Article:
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Bucs: Cameron Brate complained of shoulder pain before reporting concussion symptoms

The tight end remained on the field and was targeted three times after a violent collision with teammate Chris Godwin.
Bucs tight end Cameron Brate (84) runs onto the field for pregame warmups before Sunday's game against the Chiefs at Raymond James Stadium.
Bucs tight end Cameron Brate (84) runs onto the field for pregame warmups before Sunday's game against the Chiefs at Raymond James Stadium. [ DIRK SHADD | Times ]
Published Oct. 3|Updated Oct. 3

TAMPA — Bucs tight end Cameron Brate initially complained of shoulder pain and was checked three times by team doctors before going back into Sunday’s game against the Chiefs, head coach Todd Bowles said Monday.

Brate, who was targeted three more times, wasn’t ruled out and placed under the NFL’s concussion protocol until symptoms of a head injury became present at halftime, Bowles said.

“He went on the sideline. He complained of shoulder discomfort, nothing about his head,” Bowles said. “He was checked out three times. He said just give him a minute. Nothing came up. He went back in until the end of the half.

“At halftime, he started having symptoms, but they were delayed. He started complaining about that. They tested him, and he was in the protocol and we kept him out the rest of the game.”

Bowles said the unaffiliated neurotrauma consultant never called for Brate to be evaluated for a concussion.

“Nobody called down,” Bowles said. ”He was checked out three times, and he went back in until the end of the half. The concussion thing didn’t come up until halftime. He had delayed symptoms.”

The NFL and NFL Players Association did not immediately respond to emails sent Monday by the Tampa Bay Times asking if they plan to investigate whether protocols were followed correctly by the team and the independent neurologist with respect to Brate’s head injury.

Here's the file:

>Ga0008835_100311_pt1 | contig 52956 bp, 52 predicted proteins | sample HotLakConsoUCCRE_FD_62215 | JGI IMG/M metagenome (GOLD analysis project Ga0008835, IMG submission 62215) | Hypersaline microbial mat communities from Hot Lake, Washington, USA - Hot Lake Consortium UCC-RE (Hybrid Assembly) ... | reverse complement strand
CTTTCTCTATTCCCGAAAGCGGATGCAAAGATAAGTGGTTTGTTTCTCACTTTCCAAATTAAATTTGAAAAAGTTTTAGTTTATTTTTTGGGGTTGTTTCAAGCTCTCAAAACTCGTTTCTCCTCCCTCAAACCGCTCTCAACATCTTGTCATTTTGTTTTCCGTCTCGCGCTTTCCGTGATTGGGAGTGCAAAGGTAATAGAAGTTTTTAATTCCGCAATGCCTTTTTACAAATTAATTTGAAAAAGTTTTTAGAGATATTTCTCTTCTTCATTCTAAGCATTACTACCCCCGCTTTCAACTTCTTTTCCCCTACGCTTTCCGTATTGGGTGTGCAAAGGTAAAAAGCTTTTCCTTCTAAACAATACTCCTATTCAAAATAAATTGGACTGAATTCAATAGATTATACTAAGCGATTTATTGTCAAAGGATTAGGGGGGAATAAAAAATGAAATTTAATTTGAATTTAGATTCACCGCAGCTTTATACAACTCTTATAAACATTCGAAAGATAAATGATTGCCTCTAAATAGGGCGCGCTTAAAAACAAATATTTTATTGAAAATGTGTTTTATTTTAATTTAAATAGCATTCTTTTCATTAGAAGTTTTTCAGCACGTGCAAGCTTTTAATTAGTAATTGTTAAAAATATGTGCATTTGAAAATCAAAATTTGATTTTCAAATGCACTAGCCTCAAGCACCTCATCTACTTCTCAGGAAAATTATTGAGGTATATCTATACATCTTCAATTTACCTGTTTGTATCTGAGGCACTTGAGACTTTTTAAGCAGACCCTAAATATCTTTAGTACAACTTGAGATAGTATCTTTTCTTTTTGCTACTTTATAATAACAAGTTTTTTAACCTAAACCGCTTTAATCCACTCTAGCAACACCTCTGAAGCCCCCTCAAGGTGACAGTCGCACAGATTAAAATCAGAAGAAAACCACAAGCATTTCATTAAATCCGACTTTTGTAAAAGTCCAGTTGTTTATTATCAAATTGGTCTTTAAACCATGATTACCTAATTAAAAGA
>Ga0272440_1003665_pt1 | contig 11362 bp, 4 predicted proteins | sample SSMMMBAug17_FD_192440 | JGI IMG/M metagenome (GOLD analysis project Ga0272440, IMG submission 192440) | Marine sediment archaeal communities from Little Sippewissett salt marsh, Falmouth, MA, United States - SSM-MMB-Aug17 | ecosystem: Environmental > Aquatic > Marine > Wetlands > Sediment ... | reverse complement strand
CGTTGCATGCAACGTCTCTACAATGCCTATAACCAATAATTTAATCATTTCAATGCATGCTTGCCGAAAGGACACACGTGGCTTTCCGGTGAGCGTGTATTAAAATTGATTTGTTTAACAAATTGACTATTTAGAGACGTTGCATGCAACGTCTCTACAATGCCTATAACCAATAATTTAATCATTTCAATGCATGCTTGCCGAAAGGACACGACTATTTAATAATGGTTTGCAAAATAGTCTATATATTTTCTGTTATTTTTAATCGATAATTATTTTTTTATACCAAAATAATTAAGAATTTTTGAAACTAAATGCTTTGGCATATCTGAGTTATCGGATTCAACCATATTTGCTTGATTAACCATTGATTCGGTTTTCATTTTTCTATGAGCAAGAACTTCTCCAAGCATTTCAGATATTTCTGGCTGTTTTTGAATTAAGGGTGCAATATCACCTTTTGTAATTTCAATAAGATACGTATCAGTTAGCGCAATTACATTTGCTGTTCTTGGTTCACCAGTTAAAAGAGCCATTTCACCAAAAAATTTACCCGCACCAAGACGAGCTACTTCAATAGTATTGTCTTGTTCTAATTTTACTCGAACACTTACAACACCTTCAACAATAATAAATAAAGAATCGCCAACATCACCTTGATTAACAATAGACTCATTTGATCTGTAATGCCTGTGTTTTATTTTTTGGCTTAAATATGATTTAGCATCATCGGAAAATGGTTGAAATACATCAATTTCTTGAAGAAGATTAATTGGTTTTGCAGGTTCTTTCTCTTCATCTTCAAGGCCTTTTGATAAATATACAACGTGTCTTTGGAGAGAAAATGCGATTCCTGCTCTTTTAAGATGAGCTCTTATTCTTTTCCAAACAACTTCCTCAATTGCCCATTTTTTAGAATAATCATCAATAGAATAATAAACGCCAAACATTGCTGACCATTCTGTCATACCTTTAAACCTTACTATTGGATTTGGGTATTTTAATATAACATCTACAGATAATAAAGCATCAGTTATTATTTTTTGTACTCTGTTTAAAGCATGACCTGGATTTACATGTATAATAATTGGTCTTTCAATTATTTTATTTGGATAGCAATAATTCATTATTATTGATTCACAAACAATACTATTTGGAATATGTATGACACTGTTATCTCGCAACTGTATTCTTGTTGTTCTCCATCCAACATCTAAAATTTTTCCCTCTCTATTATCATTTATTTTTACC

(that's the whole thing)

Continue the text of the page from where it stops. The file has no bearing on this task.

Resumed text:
Brate, 31, sustained the injury after colliding with teammate Chris Godwin following a 9-yard reception with 1:32 remaining in the second quarter. He remained on the turf for five seconds before running to the sideline.

Cade Otton replaced Brate and, with the clock running, the Bucs snapped the football 17 seconds after the collision. But Brate still had not made it to the sideline and Tampa Bay was penalized five yards for having 12 men on the field.

Bowles called it a “substitution error,” even though Brate was supposed to come out of the game and the Bucs had 11 players set when Brady took the center snap.

“We discussed it on the sideline,” Bowles said. “It had nothing to do with him being hurt.”

Former Bucs and Colts coach Tony Dungy, who was working on the sideline as part of NBC’s “Football Night in America” broadcast team, tweeted that it was immediately “obvious” to him that Brate had suffered a head injury.

“Broken system,” Dungy tweeted. “I was on the sideline very close to Brate ― obvious he had his bell rung. There’s a league appointed spotter in the press box who should stop play & alert the referee. Brate shouldn’t have been allowed to return until after an evaluation. Why didn’t that happen???”

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Even before Brate’s injury, the NFL’s handing of concussions had been a big topic of conversation for weeks.

Dolphins quarterback Tua Tagovailoa was cleared to return to a game Sept. 25 against the Bills after he hit his head and stumbled after getting up, blaming it on a back injury. Then on Thursday night, Tagovailoa suffered a frightening concussion after being tossed to the turf in Cincinnati.

In Brate’s case, Bowles said team doctors had no reason to believe he had suffered a concussion before he returned to the game.

“It came up at halftime where he started saying he had symptoms about his head,” Bowles said. “When you say your shoulder is hurting, you need a second for your shoulder, nobody is really checking out his head. Then when you go back in and you find out at halftime that you have symptoms in your head, then you go into concussion protocol. That’s all you can do, really.

“It’s always important for players to speak up. It’s important for us to see it as well. Obviously, if we see a hard hit to somebody upside the head, you want to take a look at it. Some things you don’t see, if it’s anywhere around this area (he pointed to the shoulders and above), they may have a delayed reaction with a knee-jerk thing.

“So, player safety is important to us in the this league,” Bowles continued. “We’re not trying to play anybody that’s hurt.”

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